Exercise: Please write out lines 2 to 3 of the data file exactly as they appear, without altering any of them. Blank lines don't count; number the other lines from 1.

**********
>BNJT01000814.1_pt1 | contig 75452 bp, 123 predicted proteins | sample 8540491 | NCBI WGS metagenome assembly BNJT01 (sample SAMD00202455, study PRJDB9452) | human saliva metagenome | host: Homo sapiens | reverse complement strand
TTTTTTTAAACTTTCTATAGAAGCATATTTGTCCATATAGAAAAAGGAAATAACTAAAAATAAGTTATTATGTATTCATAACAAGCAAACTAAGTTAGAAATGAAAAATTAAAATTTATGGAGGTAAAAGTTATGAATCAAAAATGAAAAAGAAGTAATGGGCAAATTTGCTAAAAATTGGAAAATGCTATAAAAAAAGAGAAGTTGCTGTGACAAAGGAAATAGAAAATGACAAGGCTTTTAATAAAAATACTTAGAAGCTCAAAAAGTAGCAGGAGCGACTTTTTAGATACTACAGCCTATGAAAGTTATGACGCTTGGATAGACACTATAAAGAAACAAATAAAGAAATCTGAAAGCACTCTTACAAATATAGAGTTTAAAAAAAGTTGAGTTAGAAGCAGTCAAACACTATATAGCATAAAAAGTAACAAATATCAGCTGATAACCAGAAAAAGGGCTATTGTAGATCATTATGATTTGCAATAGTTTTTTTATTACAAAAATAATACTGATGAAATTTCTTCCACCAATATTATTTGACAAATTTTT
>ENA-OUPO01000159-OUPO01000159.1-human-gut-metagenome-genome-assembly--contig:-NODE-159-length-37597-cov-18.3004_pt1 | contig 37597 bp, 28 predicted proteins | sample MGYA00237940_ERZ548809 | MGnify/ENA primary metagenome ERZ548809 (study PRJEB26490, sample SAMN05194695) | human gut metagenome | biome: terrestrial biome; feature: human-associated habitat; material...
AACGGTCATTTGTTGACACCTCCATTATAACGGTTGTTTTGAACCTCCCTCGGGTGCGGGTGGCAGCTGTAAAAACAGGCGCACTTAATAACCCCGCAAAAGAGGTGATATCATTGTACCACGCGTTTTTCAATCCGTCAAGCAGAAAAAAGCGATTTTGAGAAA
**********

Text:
TTTTTTTAAACTTTCTATAGAAGCATATTTGTCCATATAGAAAAAGGAAATAACTAAAAATAAGTTATTATGTATTCATAACAAGCAAACTAAGTTAGAAATGAAAAATTAAAATTTATGGAGGTAAAAGTTATGAATCAAAAATGAAAAAGAAGTAATGGGCAAATTTGCTAAAAATTGGAAAATGCTATAAAAAAAGAGAAGTTGCTGTGACAAAGGAAATAGAAAATGACAAGGCTTTTAATAAAAATACTTAGAAGCTCAAAAAGTAGCAGGAGCGACTTTTTAGATACTACAGCCTATGAAAGTTATGACGCTTGGATAGACACTATAAAGAAACAAATAAAGAAATCTGAAAGCACTCTTACAAATATAGAGTTTAAAAAAAGTTGAGTTAGAAGCAGTCAAACACTATATAGCATAAAAAGTAACAAATATCAGCTGATAACCAGAAAAAGGGCTATTGTAGATCATTATGATTTGCAATAGTTTTTTTATTACAAAAATAATACTGATGAAATTTCTTCCACCAATATTATTTGACAAATTTTT
>ENA-OUPO01000159-OUPO01000159.1-human-gut-metagenome-genome-assembly--contig:-NODE-159-length-37597-cov-18.3004_pt1 | contig 37597 bp, 28 predicted proteins | sample MGYA00237940_ERZ548809 | MGnify/ENA primary metagenome ERZ548809 (study PRJEB26490, sample SAMN05194695) | human gut metagenome | biome: terrestrial biome; feature: human-associated habitat; material...